It's Fine If You Don't Drink, But Don't Be Too Against It On Principle
The point this article is not to say you should drink, or that you have to drink to do better socially. You don't. Lots of people aren't big on alcohol and that's fine. In fact, here are articles on how to have a social life without alcohol and how to avoid getting hassled to join in when you're out with people who are drinking.
The point of this article is more to discuss how some people think about the concept of drinking, and how I don't think you should have an overly negative, uptight attitude towards it.
When I look through the trusty message boards on shyness and social skills that give me so many article ideas, a fairly common point I see expressed is a dislike among some people towards the activity of drinking alcohol. Recurring themes:
- "Drinking sucks."
- "I'm glad I don't drink."
- "People who drink are vacuous morons."
- "Most people's idea of having a good time is to go to a house party, get smashed, then brag about how much they threw up the next day."
- "I don't have friends because I don't want to go out and be a drunk loser every weekend."
- "Drunk people are annoying idiots."
- "Bars, clubs, and parties suck."
- "It bugs me that everyone seems to drink, and thinks something is wrong with you if you don't."
The idea of drinking really seems to hit a real nerve in some people. It can be a lightning rod for various bitter feelings they have towards their peers, certain social groups, and the mainstream. The idea of getting drunk can seem to represent everything that's wrong with other people and their priorities, and how they, the non-drinker, are totally different and separate from them.
There are also socially awkward individuals who have a neutral stance on drinking, whether they do it or not. And we can't forget the ones who use drinking as a crutch to give them courage in social situations. Some of them rely on it so much that they become borderline alcoholics by the time they're twenty. But this article isn't about them. It's about the people who I feel are a little too harsh in their opinion towards drinking, to the point where their overly hostile attitude may be costing them some social opportunities and causing them to unnecessarily feel resentful and alienated.
Drinking isn't inherently bad
People's grandparents drink. Their mom might have a glass of wine after work. Plenty of respected and accomplished artists, world leaders, and businessmen drink. It's an obvious point, that there's nothing wrong with just consuming alcohol. Sometimes you can think of drinking, any kind of drinking, as being more lowbrow or sinister than it is. There's nothing all that bad about it by default. It's more about how you go about it.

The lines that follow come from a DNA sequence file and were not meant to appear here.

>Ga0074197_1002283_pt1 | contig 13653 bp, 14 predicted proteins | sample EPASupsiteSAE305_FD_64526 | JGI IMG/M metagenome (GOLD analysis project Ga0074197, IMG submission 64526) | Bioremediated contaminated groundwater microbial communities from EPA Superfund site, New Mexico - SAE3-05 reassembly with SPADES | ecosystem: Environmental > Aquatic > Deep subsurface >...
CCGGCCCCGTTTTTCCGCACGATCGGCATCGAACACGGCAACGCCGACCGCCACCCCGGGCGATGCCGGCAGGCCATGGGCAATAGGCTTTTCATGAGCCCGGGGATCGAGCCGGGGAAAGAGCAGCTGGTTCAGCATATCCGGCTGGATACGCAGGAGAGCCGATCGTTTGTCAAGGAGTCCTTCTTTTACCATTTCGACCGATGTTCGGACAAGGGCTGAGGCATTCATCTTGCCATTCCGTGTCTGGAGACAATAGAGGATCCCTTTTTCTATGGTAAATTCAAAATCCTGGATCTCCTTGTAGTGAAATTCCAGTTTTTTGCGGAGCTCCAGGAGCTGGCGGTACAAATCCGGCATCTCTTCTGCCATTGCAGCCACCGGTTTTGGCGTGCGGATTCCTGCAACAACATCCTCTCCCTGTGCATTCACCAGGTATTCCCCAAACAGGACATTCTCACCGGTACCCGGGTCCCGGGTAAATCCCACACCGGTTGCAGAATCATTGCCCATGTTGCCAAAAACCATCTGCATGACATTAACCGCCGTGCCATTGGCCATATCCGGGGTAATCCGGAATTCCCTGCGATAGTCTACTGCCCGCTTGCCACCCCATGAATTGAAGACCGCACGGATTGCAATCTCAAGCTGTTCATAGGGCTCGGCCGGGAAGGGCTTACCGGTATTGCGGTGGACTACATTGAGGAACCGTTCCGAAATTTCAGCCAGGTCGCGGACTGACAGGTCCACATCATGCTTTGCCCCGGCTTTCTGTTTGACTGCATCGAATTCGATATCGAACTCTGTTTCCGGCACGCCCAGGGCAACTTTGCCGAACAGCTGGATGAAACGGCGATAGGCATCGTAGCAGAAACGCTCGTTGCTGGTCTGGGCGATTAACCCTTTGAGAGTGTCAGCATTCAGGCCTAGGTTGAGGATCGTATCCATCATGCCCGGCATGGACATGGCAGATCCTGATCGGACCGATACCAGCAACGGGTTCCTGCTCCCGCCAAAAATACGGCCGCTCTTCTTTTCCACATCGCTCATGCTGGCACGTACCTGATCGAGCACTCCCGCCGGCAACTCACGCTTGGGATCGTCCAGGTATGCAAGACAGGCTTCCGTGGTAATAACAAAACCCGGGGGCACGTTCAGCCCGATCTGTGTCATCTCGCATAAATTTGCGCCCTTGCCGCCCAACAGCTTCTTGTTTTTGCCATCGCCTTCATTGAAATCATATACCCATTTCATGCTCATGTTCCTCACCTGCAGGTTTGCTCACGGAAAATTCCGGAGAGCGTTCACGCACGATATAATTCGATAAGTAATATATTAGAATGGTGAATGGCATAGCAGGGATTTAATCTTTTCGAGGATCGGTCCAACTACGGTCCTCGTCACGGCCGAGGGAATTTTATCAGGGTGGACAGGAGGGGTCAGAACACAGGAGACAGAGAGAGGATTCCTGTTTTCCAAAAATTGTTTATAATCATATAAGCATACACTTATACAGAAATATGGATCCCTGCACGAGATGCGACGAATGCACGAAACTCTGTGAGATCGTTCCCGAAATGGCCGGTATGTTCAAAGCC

Drinking can become associated with other negative things
Many people were more wary towards the concept of drinking when they were younger. I think part of this is due to the meaning alcohol has when you're underage. If a thirty-five-year-old has a drink, it means very little. But illegally drinking at fifteen has all this baggage attached to it, which has nothing to do with what drinking itself is like.
In this article I discuss a variety of ways people may think they don't like something, when their reasons don't really have to do with the thing itself. For example, someone may decide they don't like drinking because they resent the types of people who normally seem to do it, or since they went to party once and didn't enjoy themselves because they were too shy to talk to anyone.
Of course, drinking does have negative aspects to it
Alcohol can cause all kinds of problems when taken too far, either in the short or long term. I'm not trying to sugarcoat its pitfalls. There are the big ones: Alcoholism, destroyed families, chronic health problems, drunk driving accidents, alcohol poisoning, sexual assaults, fights, increased crime, risky sex, dangerous behavior, and property damage.
There are the little down sides: Feeling like crap the next day, throwing up, wasting too much of your money, saying stupid things you later regret, getting in arguments with your friends, breaking stuff, losing your phone, spilling beer on your shirt or carpet, hooking up with people you'd never be with sober, getting pale and chubby after two semesters, having to put up with drunk idiots when you're out, and overall making dumb decisions. The weird thing is that some people come to see these little annoyances as part of drinking's charm.
Most of the time nothing goes wrong when you drink